Paroxysmal Dyskinesia

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Paroxysmal dyskinesia (PD) is the term used to describe a group of episodic and self-limiting movement disorders that occur in dogs and, less frequently, in cats.

What is paroxysmal dyskinesia?

Paroxysmal dyskinesia (PD) is the term used to describe a group of episodic and self-limiting movement disorders that occur in dogs and, less frequently, in cats. This group of disorders is characterised by an episodic involuntary abnormal movement of the limbs and/or trunk, generally associated with an inability to walk and increased muscle tone. The episodes may last for a variable length of time, from minutes to hours, but typically lasting between 5 to 20 minutes. Occasionally they can be associated with vomiting or subtle salivation, either before or during the episode.


What causes paroxysmal dyskinesia?

It is generally believed that PD is associated with a temporary dysfunction of an area of the brain called the basal nuclei, however the true case for these episodes is unclear in most cases. In some breeds there is high suspicion of an underlying cause for the PD episodes, which may include:

  • known genetic factors such as episodic falling syndrome in the Cavalier King Charles Spaniel, or movement disorders in Soft-Coated Wheaten Terrier and Shetland Sheepdog
  • presumed hereditary, for example, “Scotty Cramp” in Scottish Terriers and paroxysmal dyskinesia in Labradors, Jack Russel Terriers, Chinooks and German Short-haired Pointers
  • secondary to drug administration, for instance phenobarbitone or propofol
  • dietary factors like gluten-sensitive dyskinesia in Border Terriers (well described) or other breeds
  • secondary to structural brain lesions.


How do we differentiate paroxysmal dyskinesia from epileptic seizures?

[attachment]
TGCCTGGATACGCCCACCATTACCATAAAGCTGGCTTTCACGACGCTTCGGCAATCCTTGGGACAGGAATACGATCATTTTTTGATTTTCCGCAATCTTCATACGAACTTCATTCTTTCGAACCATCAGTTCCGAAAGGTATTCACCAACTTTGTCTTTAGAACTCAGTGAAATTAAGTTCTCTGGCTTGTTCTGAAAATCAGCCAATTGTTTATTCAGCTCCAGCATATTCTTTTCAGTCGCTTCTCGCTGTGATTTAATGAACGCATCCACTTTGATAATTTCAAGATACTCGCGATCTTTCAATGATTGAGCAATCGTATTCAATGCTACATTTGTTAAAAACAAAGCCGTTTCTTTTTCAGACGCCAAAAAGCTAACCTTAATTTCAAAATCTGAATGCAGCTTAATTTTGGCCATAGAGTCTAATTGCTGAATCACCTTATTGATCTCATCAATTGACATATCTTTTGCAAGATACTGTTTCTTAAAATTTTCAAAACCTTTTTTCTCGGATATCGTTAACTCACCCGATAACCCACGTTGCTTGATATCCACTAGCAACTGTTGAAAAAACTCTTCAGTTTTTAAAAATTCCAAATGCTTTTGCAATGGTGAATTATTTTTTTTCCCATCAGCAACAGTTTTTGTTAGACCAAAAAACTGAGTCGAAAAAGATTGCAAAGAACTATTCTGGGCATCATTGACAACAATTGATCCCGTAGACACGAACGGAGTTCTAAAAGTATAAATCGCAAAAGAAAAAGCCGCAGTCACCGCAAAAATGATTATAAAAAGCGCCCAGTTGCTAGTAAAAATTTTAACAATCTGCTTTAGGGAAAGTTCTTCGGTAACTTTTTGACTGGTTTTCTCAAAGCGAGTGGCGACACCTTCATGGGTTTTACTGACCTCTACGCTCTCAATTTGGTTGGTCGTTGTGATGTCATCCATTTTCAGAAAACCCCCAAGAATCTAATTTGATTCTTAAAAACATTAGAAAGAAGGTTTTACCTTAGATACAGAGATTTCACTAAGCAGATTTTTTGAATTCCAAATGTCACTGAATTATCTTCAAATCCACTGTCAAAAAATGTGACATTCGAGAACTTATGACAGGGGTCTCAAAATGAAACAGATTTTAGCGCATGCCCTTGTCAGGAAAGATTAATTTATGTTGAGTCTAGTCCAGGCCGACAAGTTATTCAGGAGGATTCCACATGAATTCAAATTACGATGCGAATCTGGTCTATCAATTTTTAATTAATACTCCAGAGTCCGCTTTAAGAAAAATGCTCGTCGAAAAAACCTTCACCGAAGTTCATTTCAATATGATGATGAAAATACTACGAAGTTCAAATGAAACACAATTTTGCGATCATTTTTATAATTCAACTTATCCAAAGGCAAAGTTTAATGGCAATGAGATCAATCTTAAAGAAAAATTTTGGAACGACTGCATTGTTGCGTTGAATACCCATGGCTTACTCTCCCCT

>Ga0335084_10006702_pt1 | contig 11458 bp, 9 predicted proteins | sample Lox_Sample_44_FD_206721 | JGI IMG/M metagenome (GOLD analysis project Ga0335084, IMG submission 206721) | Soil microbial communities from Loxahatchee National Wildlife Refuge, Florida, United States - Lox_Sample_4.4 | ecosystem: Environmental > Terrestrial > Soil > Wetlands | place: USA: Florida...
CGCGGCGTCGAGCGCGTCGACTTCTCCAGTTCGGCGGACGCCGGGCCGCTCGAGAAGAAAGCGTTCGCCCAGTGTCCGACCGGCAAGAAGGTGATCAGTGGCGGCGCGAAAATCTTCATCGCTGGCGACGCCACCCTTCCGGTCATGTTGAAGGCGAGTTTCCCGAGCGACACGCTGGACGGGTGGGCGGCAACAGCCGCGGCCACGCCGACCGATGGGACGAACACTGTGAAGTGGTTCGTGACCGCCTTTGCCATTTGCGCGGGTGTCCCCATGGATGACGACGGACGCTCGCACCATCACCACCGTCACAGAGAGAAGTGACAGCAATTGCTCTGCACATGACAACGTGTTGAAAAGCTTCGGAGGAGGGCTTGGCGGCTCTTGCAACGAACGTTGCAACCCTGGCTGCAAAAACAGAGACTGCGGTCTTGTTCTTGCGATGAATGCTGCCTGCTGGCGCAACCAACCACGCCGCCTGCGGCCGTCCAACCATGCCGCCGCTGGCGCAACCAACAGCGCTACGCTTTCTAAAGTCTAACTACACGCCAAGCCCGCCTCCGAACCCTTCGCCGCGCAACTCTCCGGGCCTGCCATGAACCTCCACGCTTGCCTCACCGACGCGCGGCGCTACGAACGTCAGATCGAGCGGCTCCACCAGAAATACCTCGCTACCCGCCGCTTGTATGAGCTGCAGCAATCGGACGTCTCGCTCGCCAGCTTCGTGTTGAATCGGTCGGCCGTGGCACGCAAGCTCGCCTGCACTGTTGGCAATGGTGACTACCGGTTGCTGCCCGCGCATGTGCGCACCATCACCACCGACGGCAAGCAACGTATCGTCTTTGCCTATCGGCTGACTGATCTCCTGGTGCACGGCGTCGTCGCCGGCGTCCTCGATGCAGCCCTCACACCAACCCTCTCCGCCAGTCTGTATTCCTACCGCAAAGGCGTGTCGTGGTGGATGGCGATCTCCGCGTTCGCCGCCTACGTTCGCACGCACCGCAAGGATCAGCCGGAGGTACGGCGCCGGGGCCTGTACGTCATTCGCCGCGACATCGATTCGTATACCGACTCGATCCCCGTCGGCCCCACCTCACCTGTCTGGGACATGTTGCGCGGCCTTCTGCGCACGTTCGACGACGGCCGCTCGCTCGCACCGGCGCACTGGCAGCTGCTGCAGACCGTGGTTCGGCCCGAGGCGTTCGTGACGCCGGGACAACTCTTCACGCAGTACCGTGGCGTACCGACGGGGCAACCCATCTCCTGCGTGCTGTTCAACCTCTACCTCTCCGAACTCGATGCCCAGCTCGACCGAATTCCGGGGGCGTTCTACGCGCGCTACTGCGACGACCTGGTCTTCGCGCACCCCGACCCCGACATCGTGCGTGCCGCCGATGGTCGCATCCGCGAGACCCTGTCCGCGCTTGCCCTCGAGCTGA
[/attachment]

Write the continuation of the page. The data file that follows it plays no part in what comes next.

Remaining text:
It is not always easy to distinguish between PD and epilepsy. The main features include:

  • consciousness: animals with PD remain responsive to the environment during the episode, whilst pets during an epileptic seizure generally are not responsive
  • autonomic signs: profuse salivation (mostly frothing), urination and/or defecation that are commonly seen during an epileptic seizure are less common for movement disorders
  • post-ictal (post-seizure) signs: pets with PD generally return to normal, occasionally slightly tired; epilepsy patients show a period, ranging from minutes to a few hours, where they are confused, restless, wobbly and/or bumping into things.

It is important to rule out other conditions including muscle cramps or seizure-mimic diseases. Your primary veterinary surgeon and veterinary neurologist will help you to achieve this.


How do we investigate it?

Paroxysmal dyskinesia is diagnosed in dogs with compatible history and video footage. As an important part of the investigation, a neurological examination will be performed by the veterinary neurologist. Following this, extensive blood tests (including gluten sensitivity testing), magnetic resonance imaging (MRI) and spinal fluid collection will be conducted.


What treatment is required?

Typically, pets with PD do not require treatment, and in most cases these episodes will remain static or even become less frequent over time. There are several reports of different medications reported depending on breed; however, these have shown varied success, with little evidence that they may change the disease progression. If there is the suspicion that it is secondary to a medication, then an adequate substitute will need to be discussed with your vet. In dogs where a diet-related PD is suspected, a change to a gluten-free diet may be attempted.


What is the prognosis?

Generally, once a PD episode is suspected, these are believed to be benign episodes and the prognosis is usually good. However, it is important for the pet to be evaluated by a veterinary neurologist and the diagnosis supported by normal blood tests, MRI and spinal fluid tap.

In some patients, the episodes may improve or completely resolve without any treatment. In others, particularly if the episodes are becoming more frequent and impacting their quality of life, then different medications may be trialled. In dogs with gluten-sensitive PD, a reduction in frequency of episodes will be seen following a change to a strict gluten-free diet.


Your primary veterinary surgeon and veterinary neurologist will be able to discuss in more detail with you should there be a suspicion that your dog is suffering from PD.